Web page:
One goal of English 201 was to give us the ability to research properly and learn how to use sources effectively. Although I believe these are skills necessary by this time I feel that this course can help someone learn how to do this. Although I was already competent in writing research papers I feel that this class has helped me improve my researching ability and how to better verify my sources. I now know new ways of finding sources and testing their viability.
I also learned how to better apply more sources to my topics and how to lace them into my paper. This made it simple to combine them with the information I provided to my own papers to give my works better scientific back ground and an all-around better foundation. Since my sources are now more trustworthy they often are easier to cite, making my work simpler to finish. These are skills I acquired while taking English 201. The class showed my options for using source I once did not think possible, now I have many other means of assisting my writings with a good bibliography. I also learned new ways of citing my work, such as hyperlinking. Although I had done so before, we covered it on a broader base so that we could understand how exactly this could be used. Our essays helped to make me more confident in my own writing abilities and allowed me to view a style of writing that usually is not my high point.
I am experienced in all types of writing due to a variety of English classes I took in high school therefore this class was mainly review. Many of the readings we were asked to perform I had already completed for other classes, such as They Say I Say, meaning it was very repetitive. Our reflective pieces were confusing in that they will drag out a topic and perhaps take it too far. I feel that my emotional writing and personal experience gives my essay a very passionate touch while my lack of interest in research may have dulled my essay from its potential.
Those I included:
@aplaceformom. "Assisted Living and Hospice Care." Assisted Living and Hospice Care. N.p., 2015. Web. 05 Dec. 2016. The blog is based on what occurs when a loved one is placed in a facility; how it affects the family and the resident themselves is discussed and different methods to make the transition better are offered. The quality of life for the resident is also questioned, but the main focal point of the essay is end of life care. Hospice care is outlined and explained for the informational purpose of giving families a glimpse of what is to come. This is to better prepare those who may just be considering hospice of palliative care for their loved ones, having this blog can help them cope by knowing they are not alone and that there are others to talk to in their dark times. They also mention the families grieving process and how hospice may or may not effect it.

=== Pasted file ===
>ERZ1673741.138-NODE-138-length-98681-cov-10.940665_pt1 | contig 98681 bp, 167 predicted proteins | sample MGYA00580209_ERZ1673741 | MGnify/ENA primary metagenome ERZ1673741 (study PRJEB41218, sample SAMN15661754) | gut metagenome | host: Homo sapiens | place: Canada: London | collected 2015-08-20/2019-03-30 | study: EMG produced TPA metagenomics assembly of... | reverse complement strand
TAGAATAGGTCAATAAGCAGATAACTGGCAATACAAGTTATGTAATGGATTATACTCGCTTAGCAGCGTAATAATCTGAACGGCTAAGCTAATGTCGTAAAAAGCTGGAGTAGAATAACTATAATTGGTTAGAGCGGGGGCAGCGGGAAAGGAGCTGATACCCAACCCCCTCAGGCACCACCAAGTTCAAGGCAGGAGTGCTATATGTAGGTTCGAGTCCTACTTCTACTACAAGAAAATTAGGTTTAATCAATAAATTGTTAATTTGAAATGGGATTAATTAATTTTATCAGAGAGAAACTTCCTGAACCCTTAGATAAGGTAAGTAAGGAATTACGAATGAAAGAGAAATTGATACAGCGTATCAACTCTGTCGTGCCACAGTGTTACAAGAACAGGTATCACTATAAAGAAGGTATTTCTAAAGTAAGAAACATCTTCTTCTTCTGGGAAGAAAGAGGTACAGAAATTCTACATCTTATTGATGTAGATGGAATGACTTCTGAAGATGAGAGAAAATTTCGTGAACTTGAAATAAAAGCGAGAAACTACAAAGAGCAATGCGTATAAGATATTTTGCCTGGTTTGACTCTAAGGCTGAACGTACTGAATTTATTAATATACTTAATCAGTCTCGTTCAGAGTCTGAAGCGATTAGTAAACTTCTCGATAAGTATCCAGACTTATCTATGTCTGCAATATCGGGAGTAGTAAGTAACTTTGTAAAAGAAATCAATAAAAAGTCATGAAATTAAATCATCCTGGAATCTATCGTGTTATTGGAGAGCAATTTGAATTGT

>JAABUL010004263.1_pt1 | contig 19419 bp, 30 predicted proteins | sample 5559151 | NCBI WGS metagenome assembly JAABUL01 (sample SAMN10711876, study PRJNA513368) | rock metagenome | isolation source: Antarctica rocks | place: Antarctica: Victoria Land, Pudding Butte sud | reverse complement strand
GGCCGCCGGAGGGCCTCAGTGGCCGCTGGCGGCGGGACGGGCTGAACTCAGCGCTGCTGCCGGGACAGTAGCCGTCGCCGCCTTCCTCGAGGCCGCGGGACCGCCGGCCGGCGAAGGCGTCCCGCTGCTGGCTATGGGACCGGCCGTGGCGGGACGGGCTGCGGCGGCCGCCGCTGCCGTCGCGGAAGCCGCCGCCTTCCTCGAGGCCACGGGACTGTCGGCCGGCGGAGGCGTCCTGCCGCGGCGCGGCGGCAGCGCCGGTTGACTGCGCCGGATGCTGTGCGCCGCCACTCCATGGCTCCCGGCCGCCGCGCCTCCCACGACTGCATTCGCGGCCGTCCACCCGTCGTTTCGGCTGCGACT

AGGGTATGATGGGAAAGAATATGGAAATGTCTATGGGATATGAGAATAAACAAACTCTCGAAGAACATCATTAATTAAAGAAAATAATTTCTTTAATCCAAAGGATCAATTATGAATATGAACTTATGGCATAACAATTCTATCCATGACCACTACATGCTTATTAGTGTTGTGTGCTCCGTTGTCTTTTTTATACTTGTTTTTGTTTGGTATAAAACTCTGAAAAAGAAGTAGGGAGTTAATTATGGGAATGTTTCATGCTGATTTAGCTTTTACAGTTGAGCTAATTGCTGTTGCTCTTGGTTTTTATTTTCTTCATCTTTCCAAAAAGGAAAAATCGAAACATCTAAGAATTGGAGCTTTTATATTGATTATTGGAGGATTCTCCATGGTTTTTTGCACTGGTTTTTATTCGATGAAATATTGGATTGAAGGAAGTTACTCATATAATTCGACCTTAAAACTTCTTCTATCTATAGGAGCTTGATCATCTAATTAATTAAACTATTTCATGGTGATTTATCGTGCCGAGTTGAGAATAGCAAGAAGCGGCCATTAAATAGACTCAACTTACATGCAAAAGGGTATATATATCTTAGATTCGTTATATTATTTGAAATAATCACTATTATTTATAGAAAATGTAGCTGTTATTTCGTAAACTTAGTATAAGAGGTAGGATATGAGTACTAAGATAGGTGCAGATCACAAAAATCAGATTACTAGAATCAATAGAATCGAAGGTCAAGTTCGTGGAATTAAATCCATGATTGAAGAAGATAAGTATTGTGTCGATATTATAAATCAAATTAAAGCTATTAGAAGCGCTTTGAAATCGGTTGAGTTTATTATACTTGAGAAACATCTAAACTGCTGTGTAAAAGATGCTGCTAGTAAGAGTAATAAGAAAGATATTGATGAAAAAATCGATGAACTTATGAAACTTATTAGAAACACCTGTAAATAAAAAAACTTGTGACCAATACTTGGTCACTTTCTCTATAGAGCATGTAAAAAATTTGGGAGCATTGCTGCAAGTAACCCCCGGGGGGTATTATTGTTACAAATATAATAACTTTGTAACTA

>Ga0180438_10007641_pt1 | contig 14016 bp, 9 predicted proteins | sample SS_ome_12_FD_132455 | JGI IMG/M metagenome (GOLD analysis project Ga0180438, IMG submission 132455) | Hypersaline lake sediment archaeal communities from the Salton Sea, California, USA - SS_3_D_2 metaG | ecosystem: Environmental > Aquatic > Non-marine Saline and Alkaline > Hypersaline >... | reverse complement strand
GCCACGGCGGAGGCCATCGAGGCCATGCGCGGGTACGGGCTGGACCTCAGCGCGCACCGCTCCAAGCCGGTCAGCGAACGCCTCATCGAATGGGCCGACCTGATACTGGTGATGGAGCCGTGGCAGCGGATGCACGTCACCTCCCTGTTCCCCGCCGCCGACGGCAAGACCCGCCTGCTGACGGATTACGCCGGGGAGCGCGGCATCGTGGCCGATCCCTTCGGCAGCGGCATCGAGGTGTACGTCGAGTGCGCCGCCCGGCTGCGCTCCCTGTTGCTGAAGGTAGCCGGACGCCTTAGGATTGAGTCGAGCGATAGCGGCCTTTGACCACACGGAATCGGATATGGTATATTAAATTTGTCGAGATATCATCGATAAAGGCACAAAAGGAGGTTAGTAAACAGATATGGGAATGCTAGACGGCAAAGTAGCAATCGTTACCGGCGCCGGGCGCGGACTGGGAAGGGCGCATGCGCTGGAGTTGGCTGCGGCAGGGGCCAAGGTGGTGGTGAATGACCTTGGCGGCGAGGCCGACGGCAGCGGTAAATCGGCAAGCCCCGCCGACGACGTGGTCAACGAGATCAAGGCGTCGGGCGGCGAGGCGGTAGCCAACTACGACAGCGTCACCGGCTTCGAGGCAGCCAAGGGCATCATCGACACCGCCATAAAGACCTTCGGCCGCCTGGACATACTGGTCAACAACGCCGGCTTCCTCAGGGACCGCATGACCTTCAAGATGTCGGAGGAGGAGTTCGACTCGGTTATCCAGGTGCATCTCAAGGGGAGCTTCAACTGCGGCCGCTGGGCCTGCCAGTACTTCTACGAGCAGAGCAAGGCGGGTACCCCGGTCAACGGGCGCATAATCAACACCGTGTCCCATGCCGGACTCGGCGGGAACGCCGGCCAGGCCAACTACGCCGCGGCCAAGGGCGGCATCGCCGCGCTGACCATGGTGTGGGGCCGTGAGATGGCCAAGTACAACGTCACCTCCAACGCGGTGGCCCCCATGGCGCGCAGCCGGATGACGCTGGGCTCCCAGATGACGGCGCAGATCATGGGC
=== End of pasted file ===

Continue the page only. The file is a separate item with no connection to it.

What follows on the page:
Allen, Josh. "Depression in Assisted Living." Geriatric Nursing 36.1 (2015): 78-80. Web. This article highlights a residents point of view in an assisted living facility and how it affects their daily lives. It focuses on depression and how it is developed in nursing homes and assisted living facilities. It mentions the differences in men and women who develop depression and which gender is more likely to be diagnosed. The sign and symptoms are briefly explained as well as ways of being diagnosed. It is also mentioned that if left untreated, depression can cause sever health concerns in elders, especially those with already frail health. The fact that the symptoms could be confused for signs of dementia is discussed and the importance of finding out which is ailing the resident. This article is information for those caring for a resident or having a family member to offer useful knowledge to better their health.
Ball, Mary M., Michael L. Lepore, Molly M. Perkins, Carole Hollingsworth, and Mark Sweatman. "“They Are the Reason I Come to Work”: The Meaning of Resident–staff Relationships in Assisted Living." Journal of Aging Studies 23.1 (2009): 37-47. Web. The article focuses on the bonds of residents and staff as well as how they affect the facility around them. It explains how the residents and staff are benefited by positive social interaction, showing facts and statistics. Types of facilities and set ups are discussed as well as how they are run and the characteristics of each set up. Staff shortages and their effects are mentioned as well as the fact that the staff is predominantly made up of females. They also give an overview of how a negative relationship can cause depression and negative social events. The negative work events that could affect bonds and things that may place strain on the relationships are questioned as well.
Gaugler, Joseph E. "Staff Perceptions of Residents across the Long-term Care Landscape." Journal of Advanced Nursing 49.4 (2005): 377-86. Web. Staff perceptions are focused on for this source and their goal is to find out how the staff feel about the long-term care patients. The study was performed as a set of interviews in which they discussed the person's individual feelings for the residents and the knowledge of their care. It included five nursing homes, five assisted living facilities, and sixteen family care homes selected randomly in the United States. The interviews were both face to face on over the telephone. They were conducted with the staff, residents, resident’s families, and administrators. Staff who were married reported better bonds with residents’ families and great staff cohesion. They discovered those who worked with patients who had more physical and mental disabilities exhibited more knowledge. The results showed it was important to examine staff relationships with the residents’ families and that enhance relationships with residents will affect their well being.